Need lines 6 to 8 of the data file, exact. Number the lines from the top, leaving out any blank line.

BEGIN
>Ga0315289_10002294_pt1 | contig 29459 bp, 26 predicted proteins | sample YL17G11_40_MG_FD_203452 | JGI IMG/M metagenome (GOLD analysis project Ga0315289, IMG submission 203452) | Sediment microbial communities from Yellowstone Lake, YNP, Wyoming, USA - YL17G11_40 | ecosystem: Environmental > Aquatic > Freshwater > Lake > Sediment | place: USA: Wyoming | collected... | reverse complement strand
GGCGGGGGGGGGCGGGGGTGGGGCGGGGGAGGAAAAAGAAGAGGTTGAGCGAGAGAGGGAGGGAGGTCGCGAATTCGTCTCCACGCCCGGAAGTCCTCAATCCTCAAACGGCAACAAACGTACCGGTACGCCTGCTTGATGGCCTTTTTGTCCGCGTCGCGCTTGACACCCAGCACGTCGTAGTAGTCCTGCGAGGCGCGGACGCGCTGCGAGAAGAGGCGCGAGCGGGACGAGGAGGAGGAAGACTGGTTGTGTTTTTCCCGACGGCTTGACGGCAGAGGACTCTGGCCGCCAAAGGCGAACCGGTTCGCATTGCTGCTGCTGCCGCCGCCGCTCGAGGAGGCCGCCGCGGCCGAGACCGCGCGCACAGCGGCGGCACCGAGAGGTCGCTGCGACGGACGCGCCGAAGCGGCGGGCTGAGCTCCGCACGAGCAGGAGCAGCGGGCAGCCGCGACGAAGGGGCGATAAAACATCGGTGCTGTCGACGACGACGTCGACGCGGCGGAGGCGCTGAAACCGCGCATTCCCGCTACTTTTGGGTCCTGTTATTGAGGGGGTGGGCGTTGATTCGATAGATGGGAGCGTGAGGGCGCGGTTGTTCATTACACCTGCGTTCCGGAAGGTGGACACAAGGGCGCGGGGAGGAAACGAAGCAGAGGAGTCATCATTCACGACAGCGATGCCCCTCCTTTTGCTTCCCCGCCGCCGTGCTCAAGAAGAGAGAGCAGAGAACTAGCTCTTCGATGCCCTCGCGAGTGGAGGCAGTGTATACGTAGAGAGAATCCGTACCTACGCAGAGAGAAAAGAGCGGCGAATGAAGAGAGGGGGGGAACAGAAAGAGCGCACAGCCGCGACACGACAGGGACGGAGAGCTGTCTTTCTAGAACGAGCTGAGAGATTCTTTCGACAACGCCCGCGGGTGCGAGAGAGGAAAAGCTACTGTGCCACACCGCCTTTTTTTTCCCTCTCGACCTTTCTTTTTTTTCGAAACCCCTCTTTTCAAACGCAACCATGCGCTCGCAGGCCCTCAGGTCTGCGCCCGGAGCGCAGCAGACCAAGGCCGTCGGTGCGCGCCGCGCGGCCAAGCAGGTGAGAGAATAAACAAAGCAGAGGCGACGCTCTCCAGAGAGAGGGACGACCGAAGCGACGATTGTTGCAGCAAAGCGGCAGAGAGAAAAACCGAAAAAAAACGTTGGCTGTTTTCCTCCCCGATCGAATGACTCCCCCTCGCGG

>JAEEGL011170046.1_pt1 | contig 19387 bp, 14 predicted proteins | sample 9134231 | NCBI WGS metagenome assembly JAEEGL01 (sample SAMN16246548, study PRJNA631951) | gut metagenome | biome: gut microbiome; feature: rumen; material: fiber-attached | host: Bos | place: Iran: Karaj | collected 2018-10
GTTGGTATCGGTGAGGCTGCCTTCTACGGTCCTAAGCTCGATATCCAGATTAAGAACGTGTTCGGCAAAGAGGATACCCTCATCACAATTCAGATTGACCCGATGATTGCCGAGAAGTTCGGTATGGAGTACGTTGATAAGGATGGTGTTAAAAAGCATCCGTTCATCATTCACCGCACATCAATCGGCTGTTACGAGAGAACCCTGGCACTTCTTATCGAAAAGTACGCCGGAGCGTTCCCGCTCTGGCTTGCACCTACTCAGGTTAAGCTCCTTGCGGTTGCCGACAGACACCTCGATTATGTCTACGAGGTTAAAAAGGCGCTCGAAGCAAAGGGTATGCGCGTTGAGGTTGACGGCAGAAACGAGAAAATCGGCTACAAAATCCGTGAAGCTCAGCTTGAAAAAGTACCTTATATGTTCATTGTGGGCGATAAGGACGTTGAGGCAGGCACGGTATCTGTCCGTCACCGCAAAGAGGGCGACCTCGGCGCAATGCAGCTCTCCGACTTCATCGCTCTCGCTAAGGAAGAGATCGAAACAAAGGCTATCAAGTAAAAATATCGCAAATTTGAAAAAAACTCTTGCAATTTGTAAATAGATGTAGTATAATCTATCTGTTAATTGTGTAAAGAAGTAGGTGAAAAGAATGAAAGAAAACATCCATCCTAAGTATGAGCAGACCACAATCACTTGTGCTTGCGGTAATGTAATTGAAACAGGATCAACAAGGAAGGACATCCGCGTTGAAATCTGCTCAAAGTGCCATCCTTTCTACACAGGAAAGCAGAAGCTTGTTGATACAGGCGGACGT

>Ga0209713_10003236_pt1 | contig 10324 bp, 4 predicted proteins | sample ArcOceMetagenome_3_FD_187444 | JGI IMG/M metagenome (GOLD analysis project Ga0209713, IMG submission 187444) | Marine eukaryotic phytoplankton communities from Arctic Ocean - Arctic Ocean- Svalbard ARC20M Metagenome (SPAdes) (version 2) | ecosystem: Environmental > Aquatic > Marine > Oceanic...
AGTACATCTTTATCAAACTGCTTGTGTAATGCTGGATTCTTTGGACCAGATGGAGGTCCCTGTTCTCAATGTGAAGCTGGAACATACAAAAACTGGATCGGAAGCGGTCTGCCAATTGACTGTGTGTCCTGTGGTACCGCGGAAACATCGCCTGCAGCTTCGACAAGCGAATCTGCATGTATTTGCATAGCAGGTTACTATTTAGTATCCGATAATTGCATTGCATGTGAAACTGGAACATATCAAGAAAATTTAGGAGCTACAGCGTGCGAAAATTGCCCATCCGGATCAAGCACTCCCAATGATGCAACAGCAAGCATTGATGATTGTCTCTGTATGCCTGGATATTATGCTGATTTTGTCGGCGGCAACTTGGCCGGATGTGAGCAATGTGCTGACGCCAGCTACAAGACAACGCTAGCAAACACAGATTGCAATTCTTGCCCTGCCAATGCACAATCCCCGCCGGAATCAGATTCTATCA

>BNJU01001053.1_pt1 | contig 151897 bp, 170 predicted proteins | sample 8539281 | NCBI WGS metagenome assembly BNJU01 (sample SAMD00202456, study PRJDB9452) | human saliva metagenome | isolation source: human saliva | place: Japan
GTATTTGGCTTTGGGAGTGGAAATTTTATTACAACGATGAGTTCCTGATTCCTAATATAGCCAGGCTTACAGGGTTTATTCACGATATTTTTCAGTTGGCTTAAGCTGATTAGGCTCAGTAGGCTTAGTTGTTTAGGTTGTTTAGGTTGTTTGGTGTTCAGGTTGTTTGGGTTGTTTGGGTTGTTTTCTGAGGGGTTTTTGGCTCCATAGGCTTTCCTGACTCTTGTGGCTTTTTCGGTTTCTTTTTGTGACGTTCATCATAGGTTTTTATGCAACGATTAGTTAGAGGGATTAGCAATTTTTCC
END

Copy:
AGTACATCTTTATCAAACTGCTTGTGTAATGCTGGATTCTTTGGACCAGATGGAGGTCCCTGTTCTCAATGTGAAGCTGGAACATACAAAAACTGGATCGGAAGCGGTCTGCCAATTGACTGTGTGTCCTGTGGTACCGCGGAAACATCGCCTGCAGCTTCGACAAGCGAATCTGCATGTATTTGCATAGCAGGTTACTATTTAGTATCCGATAATTGCATTGCATGTGAAACTGGAACATATCAAGAAAATTTAGGAGCTACAGCGTGCGAAAATTGCCCATCCGGATCAAGCACTCCCAATGATGCAACAGCAAGCATTGATGATTGTCTCTGTATGCCTGGATATTATGCTGATTTTGTCGGCGGCAACTTGGCCGGATGTGAGCAATGTGCTGACGCCAGCTACAAGACAACGCTAGCAAACACAGATTGCAATTCTTGCCCTGCCAATGCACAATCCCCGCCGGAATCAGATTCTATCA

>BNJU01001053.1_pt1 | contig 151897 bp, 170 predicted proteins | sample 8539281 | NCBI WGS metagenome assembly BNJU01 (sample SAMD00202456, study PRJDB9452) | human saliva metagenome | isolation source: human saliva | place: Japan
GTATTTGGCTTTGGGAGTGGAAATTTTATTACAACGATGAGTTCCTGATTCCTAATATAGCCAGGCTTACAGGGTTTATTCACGATATTTTTCAGTTGGCTTAAGCTGATTAGGCTCAGTAGGCTTAGTTGTTTAGGTTGTTTAGGTTGTTTGGTGTTCAGGTTGTTTGGGTTGTTTGGGTTGTTTTCTGAGGGGTTTTTGGCTCCATAGGCTTTCCTGACTCTTGTGGCTTTTTCGGTTTCTTTTTGTGACGTTCATCATAGGTTTTTATGCAACGATTAGTTAGAGGGATTAGCAATTTTTCC